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Someone addicted to the life they built with their loved ones, and their dog, instead of what could have been.

Some addictions have treatment. Not when you’re addicted to what could have been.

The lady in the image is a poster child for living dreams and sharing them.

From a country girl in south England to traveling the world, she collected the sort of memories usually seen on the big screen.

She joined the armed forces on D-Day, the English armed forces since she was an English girl at the time.

Then she joined the varsity team and came to America.

All the talk about modern immigration used to amuse her.

In her day you needed a sponsor, you needed to pass the citizenship test, and you needed a job.

She and her husband came to Ohio through Canada with their first born. Their second born arrived in Ohio shortly after them.

One Midwest winter later the family moved to Los Angeles. Snow and ice were not their cup of tea.

Aerospace industries needed a radar expert from the English Navy, and women in Southern California needed some upbringing by an English Domestic Science teacher.

They got both.

The young mother made friends easily, and more than that, she had an idea what she and her new friends ought to do together.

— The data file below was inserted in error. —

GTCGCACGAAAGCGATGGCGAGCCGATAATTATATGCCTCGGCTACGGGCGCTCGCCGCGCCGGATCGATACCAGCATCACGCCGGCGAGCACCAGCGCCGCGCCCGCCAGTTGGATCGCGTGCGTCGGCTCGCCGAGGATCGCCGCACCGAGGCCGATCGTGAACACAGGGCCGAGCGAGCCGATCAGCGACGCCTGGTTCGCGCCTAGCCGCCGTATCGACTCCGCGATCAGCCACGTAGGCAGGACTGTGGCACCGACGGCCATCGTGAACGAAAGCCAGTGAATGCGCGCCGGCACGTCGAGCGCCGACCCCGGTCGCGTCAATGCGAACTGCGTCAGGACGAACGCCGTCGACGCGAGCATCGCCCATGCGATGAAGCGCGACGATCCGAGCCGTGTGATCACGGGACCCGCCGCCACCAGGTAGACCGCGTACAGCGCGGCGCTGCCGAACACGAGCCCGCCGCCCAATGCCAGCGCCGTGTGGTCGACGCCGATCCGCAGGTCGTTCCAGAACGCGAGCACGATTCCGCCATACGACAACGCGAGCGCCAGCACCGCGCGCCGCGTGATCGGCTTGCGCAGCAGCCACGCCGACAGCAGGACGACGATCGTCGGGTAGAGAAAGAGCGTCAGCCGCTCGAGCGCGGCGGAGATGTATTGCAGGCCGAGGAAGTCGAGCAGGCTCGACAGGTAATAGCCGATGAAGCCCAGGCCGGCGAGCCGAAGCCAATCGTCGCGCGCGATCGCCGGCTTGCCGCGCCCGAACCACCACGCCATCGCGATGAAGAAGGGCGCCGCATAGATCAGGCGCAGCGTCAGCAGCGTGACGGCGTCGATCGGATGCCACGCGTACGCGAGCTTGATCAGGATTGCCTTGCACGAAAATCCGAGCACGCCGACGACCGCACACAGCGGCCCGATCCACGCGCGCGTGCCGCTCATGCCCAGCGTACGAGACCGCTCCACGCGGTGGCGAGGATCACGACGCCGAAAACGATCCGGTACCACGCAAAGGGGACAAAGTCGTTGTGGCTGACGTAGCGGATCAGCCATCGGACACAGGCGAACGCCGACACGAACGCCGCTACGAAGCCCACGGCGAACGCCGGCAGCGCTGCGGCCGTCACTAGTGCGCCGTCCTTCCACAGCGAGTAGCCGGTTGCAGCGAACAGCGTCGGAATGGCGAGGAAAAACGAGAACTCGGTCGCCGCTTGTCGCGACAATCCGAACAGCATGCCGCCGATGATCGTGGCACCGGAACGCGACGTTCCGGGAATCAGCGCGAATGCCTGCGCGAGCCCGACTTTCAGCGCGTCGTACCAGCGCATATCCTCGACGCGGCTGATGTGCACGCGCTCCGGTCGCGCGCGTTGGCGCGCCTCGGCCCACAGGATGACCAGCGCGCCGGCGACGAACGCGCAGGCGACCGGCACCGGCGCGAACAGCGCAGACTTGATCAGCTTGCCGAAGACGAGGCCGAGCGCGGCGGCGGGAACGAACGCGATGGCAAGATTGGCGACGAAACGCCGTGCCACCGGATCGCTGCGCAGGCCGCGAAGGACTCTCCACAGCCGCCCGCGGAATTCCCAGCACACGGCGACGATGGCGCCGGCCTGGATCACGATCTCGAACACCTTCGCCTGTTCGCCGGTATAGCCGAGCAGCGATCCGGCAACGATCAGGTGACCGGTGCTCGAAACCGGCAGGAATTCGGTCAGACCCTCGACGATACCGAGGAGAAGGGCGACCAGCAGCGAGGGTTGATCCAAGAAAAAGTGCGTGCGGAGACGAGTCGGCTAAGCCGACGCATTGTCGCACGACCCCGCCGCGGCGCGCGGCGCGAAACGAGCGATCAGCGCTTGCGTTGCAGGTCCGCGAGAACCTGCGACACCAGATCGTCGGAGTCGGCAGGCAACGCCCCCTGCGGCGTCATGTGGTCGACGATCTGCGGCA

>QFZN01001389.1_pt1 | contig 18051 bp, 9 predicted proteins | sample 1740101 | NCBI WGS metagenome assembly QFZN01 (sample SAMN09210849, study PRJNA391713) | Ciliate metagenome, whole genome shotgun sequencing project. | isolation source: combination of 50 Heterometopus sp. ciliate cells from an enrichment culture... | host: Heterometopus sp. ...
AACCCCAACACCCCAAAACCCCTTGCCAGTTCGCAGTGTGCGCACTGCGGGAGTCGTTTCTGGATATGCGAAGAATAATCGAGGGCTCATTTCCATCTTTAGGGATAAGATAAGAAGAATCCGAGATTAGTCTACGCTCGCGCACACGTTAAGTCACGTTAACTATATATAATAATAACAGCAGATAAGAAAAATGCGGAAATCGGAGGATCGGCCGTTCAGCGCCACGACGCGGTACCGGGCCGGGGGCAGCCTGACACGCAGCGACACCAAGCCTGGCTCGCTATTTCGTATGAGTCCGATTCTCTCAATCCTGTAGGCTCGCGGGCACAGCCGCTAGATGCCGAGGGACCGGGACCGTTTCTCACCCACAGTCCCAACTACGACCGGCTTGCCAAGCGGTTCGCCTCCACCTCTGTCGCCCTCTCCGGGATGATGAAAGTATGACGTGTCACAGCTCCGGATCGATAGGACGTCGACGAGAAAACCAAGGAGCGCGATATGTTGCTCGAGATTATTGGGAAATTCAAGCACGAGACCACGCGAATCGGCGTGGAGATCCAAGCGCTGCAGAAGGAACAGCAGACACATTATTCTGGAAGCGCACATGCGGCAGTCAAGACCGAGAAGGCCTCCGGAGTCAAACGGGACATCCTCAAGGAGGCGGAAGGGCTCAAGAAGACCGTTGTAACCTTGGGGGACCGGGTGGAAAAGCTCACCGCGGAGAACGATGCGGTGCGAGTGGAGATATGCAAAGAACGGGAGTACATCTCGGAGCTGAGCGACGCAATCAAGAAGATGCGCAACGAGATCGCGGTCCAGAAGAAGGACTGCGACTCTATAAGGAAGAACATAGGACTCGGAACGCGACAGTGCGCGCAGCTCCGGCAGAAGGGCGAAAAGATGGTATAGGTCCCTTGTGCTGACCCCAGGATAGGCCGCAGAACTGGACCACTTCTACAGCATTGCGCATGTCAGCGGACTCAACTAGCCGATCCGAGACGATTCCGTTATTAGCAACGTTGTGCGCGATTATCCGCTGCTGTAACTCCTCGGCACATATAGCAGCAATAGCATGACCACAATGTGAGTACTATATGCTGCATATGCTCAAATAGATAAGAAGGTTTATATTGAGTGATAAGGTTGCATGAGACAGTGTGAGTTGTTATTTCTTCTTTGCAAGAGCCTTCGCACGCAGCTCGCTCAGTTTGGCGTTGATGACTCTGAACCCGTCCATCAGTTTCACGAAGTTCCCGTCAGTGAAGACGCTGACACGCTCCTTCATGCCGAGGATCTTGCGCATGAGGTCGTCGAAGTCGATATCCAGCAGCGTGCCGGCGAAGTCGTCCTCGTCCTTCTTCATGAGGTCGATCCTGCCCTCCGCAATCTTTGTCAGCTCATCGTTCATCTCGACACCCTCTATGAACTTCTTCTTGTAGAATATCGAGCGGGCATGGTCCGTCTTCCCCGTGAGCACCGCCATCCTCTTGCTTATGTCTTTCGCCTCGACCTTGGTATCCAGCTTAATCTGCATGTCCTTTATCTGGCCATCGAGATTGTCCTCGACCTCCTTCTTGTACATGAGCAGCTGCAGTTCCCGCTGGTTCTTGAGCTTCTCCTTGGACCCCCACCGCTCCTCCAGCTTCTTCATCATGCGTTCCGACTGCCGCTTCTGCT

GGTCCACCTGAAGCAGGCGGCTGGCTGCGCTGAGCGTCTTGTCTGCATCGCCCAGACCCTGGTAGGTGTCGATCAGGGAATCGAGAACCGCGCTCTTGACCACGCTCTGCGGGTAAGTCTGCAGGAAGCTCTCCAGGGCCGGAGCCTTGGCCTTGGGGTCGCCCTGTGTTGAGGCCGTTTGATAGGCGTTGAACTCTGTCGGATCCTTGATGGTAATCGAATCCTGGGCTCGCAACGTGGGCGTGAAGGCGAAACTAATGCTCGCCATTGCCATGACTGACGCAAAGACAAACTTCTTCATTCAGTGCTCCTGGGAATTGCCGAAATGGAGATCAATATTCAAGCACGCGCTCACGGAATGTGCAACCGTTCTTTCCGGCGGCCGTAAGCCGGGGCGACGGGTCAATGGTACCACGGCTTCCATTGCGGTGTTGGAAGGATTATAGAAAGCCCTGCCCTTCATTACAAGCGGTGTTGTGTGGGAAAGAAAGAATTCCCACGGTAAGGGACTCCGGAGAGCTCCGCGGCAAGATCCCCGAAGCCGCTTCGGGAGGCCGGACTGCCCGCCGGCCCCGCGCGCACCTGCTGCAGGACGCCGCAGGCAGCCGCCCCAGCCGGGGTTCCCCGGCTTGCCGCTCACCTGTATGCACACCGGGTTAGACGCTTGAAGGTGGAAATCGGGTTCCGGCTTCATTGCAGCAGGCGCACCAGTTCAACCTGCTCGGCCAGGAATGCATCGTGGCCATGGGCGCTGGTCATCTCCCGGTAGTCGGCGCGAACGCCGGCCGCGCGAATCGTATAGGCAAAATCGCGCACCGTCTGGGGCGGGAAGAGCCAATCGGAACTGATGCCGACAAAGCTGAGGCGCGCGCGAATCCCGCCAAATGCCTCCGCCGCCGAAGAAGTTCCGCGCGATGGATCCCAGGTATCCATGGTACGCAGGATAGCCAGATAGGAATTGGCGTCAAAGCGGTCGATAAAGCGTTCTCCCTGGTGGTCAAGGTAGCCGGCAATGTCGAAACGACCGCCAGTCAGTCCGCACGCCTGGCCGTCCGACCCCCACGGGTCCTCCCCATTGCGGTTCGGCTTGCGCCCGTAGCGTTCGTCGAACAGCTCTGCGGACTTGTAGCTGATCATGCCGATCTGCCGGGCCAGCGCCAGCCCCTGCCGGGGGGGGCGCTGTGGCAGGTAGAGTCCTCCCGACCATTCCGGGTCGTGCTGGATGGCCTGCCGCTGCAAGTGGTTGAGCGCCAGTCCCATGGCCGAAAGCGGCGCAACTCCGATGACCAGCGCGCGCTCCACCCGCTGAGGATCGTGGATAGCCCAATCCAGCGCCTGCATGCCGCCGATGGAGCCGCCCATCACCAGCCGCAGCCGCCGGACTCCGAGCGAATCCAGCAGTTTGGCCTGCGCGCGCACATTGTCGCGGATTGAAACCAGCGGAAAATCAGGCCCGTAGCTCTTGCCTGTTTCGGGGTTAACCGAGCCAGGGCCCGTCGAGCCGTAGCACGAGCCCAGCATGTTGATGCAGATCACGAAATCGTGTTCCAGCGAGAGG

Through the YMCA, or YWCA, and beyond, a gang of women bonded through their kids and husbands.

She was always the English woman, her daughter the English girl, in an increasingly diverse city.

Over the years her house was robbed, caught on fire, then they moved.

The fire was one of those moments coming home, hearing the sirens, thinking, “That’s close to our house,” then turning the corner and it was their house.

From working for The Y, the State of California Employment Office, and with her husband’s project, the lady in the top image showed the sort of energy you read about.

She pushed for what she wanted, and when she got push back, she pushed harder, and did it in a way that wasn’t pushy.

Some people know how to get their way and don’t care about feelings or resentment; others have such a kind manner you look forward to their request.

In a long life of joy and heartache mixed in equal measures, she reflected the joy. Her way of coping was doing what needed done, doing it some more, then letting the pieces lay where they fall.

She wasn’t addicted to what could have been because she did more than anyone to show how things could be. If you pay attention you see her working, if not she wouldn’t judge you for it.

A certain kindness allows others to fall to their own mistaken ideas. You wouldn’t make that mistake twice.

How does someone who loves the California lifestyle of sun and beach and hills and boats adapt to an Oregon with clouds, hard beaches, and mountains?

Like others of her generation, she made it look easy. That’s their lesson and what the rest of us need to learn.

Living according to any standard is hard. It’s always hard, but giving up, or adjusting personal standards because you’re tired, was never an option.

By her example, it’s hard being addicted to what could have been if you have a fresh cup of tea, warm toast and marmalade, and a dog of a lifetime to look forward to.

That’s one road to a wonderful day.

About David Gillaspie
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